But we must also remember that the people continued to labour: we must pray but we must also act. We must be willing to be the answer to our prayers. If we’re asking for something without being willing to take responsibility for it, can we possibly really mean it? Can we pray that we’ll meet a deadline without being willing to put in the work? Can we pray for someone to come to know God without being willing to tell them? Can we pray for the poor without being willing to help them? We can’t just stand there. We pray, seek God, rely on him for our strength and means and then we go. God sends us out.

And I said to the nobles and to the officials and to the rest of the people, “The work is great and widely spread, and we are separated on the wall, far from one another. In the place where you hear the sound of the trumpet, rally to us there. Our God will fight for us.” (Nehemiah 4:19-20 ESV)

How willing are you to “blow the trumpet” when you’re in need of help? I know that I find swallowing my pride and asking for help very difficult. To admit that I have a weakness or am not able to do everything completely independently is a big thing! But that’s one of the joys of being a part of the body of Christ – we “bear one another’s burdens” (Gal 6:2). Conversely, are we willing to rally when the trumpet is blown? I like to think I’ll set aside my own agenda or to-do list in order to help but the reality is that every request goes through the filter in my brain: can i be bothered; am I likely to get something out of it; am I going to have to go out of my because of it? This is the joy of being a selfish human being. However, by God’s grace, we can ignore those selfish tendencies and be extravagantly generous with out time and energy! Our work might be widely spread, but we come together to help each other as each has need.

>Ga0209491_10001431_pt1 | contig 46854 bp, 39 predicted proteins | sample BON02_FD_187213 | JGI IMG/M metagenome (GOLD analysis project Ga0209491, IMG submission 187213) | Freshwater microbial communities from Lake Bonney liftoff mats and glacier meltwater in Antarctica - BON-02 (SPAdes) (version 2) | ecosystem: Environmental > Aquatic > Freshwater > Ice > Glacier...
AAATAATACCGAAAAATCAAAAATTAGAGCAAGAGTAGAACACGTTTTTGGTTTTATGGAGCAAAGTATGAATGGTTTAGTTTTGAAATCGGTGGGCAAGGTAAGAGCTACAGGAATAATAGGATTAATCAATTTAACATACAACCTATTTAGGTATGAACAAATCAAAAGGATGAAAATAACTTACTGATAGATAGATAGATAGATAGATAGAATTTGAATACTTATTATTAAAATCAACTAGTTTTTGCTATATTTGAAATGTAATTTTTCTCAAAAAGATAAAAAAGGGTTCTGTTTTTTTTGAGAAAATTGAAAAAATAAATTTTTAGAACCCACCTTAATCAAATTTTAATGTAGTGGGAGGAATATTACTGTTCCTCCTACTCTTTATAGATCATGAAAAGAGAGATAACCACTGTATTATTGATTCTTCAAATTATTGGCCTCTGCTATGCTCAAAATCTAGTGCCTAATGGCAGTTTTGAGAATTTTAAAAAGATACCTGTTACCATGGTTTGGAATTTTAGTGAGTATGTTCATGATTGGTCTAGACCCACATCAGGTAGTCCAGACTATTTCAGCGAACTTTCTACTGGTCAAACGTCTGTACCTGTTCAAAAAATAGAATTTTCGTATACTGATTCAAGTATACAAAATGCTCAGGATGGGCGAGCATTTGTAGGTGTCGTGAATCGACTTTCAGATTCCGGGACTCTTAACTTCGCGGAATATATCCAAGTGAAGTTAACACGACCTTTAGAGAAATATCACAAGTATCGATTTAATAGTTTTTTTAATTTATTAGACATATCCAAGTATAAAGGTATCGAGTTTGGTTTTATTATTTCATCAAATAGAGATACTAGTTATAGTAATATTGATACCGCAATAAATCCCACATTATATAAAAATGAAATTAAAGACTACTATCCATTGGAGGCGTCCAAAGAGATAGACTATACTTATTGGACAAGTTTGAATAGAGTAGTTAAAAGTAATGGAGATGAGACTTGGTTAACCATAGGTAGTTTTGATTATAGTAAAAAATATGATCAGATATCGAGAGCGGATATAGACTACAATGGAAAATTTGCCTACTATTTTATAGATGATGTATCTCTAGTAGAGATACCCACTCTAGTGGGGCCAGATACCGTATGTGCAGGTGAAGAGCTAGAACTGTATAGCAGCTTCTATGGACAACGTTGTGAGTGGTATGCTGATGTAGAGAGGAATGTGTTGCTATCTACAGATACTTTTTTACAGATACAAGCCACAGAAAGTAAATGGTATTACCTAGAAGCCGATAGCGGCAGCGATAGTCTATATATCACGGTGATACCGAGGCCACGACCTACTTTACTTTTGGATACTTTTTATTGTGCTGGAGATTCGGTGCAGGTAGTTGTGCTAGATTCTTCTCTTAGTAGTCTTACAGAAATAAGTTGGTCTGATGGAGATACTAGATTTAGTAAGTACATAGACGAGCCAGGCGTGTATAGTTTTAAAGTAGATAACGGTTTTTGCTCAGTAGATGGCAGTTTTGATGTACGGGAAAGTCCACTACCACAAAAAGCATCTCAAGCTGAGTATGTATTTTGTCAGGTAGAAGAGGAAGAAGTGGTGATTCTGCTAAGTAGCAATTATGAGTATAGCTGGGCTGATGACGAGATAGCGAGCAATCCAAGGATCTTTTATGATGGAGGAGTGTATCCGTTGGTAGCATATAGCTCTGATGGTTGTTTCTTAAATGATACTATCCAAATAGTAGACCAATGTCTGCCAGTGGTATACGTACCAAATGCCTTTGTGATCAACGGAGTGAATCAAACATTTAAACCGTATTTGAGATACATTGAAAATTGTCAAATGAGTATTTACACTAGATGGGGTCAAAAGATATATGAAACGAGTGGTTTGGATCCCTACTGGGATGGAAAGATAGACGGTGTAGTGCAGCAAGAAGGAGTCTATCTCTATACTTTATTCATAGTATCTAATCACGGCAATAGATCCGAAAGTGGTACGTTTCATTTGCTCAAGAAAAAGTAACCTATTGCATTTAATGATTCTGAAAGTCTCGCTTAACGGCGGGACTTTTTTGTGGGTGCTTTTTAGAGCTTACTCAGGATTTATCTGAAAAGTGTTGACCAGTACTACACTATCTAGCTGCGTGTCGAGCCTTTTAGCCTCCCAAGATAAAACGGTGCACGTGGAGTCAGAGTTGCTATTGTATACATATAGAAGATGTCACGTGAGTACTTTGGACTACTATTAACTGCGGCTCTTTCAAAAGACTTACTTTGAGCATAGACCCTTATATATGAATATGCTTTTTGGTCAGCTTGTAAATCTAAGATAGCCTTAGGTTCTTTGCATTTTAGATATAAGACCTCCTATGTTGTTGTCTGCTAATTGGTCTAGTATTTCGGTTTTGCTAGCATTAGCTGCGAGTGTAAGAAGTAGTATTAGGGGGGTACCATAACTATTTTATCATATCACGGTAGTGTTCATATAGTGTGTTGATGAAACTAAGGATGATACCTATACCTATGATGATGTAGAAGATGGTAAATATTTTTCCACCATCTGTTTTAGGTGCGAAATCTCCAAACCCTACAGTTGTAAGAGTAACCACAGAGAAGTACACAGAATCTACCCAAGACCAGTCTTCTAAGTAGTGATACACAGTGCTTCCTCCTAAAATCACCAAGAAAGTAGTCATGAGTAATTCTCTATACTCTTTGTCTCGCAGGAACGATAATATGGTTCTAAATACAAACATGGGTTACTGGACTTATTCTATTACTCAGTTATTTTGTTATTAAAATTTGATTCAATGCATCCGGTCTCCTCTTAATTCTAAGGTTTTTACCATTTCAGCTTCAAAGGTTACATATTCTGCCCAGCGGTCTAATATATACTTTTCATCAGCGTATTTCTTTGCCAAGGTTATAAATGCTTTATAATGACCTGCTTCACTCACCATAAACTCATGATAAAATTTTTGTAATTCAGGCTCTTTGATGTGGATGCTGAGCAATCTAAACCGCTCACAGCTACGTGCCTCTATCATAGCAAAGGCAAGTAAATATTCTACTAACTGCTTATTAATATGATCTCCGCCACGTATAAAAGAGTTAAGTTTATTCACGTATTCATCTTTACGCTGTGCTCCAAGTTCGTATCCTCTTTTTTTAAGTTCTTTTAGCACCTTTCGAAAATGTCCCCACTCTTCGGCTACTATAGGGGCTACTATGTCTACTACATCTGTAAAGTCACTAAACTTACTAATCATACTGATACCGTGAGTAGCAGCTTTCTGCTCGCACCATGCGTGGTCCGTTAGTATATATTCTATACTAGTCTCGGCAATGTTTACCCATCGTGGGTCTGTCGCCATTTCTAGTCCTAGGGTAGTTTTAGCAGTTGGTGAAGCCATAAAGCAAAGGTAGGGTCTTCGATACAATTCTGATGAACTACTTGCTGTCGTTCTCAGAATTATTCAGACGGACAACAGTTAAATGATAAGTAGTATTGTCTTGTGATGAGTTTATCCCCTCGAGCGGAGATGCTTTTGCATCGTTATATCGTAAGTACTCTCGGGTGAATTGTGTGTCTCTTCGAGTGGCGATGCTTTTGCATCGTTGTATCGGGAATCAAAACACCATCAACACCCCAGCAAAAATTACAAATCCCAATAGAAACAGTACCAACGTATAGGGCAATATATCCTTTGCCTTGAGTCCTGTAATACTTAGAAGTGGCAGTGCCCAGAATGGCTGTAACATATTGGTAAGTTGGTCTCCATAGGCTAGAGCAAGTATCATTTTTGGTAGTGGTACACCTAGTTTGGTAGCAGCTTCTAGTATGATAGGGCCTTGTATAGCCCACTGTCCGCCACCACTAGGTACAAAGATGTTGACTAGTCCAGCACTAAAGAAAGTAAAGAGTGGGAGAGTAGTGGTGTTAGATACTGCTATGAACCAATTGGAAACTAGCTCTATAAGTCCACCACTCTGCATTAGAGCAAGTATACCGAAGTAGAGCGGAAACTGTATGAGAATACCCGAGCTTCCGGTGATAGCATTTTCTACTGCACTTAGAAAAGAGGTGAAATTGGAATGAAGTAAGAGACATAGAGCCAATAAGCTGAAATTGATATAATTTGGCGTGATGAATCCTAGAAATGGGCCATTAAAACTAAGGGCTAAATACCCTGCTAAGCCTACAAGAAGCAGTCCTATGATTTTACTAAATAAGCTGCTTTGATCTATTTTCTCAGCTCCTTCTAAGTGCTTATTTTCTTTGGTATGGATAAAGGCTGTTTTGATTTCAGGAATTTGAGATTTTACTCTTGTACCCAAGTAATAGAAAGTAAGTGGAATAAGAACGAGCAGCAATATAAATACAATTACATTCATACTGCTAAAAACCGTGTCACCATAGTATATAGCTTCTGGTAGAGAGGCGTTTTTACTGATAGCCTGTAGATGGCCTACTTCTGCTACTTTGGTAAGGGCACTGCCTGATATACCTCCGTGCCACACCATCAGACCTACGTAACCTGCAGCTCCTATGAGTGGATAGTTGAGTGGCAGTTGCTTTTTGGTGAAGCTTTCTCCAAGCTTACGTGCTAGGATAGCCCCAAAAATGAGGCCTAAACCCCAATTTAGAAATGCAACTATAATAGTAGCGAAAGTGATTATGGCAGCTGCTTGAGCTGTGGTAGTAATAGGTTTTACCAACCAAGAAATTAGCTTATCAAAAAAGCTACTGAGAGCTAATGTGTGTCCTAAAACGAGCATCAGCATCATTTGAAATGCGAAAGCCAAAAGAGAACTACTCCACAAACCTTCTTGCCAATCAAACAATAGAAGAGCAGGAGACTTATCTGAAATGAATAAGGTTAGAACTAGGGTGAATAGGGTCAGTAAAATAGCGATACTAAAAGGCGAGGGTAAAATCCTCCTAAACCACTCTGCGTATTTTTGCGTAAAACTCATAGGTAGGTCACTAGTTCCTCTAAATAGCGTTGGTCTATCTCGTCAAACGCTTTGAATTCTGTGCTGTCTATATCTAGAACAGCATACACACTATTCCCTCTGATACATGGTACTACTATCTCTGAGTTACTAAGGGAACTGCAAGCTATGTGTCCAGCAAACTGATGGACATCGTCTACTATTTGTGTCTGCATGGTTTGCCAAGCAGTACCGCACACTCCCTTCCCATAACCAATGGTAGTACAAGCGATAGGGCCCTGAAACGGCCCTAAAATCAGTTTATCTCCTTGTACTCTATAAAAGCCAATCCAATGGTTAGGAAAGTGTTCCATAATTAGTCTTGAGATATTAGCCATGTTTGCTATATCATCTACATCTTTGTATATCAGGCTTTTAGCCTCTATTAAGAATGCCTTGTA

Finally, in verse 23, Nehemiah tells us:

So neither I nor my brothers nor my servants nor the men of the guard who followed me, none of us took off our clothes; each kept his weapon at his right hand. (Nehemiah 4:23 ESV)

Now, if you should ever feel compelled by God to not change your clothes for length of time, please would you give the rest of us a heads up? Thanks 🙂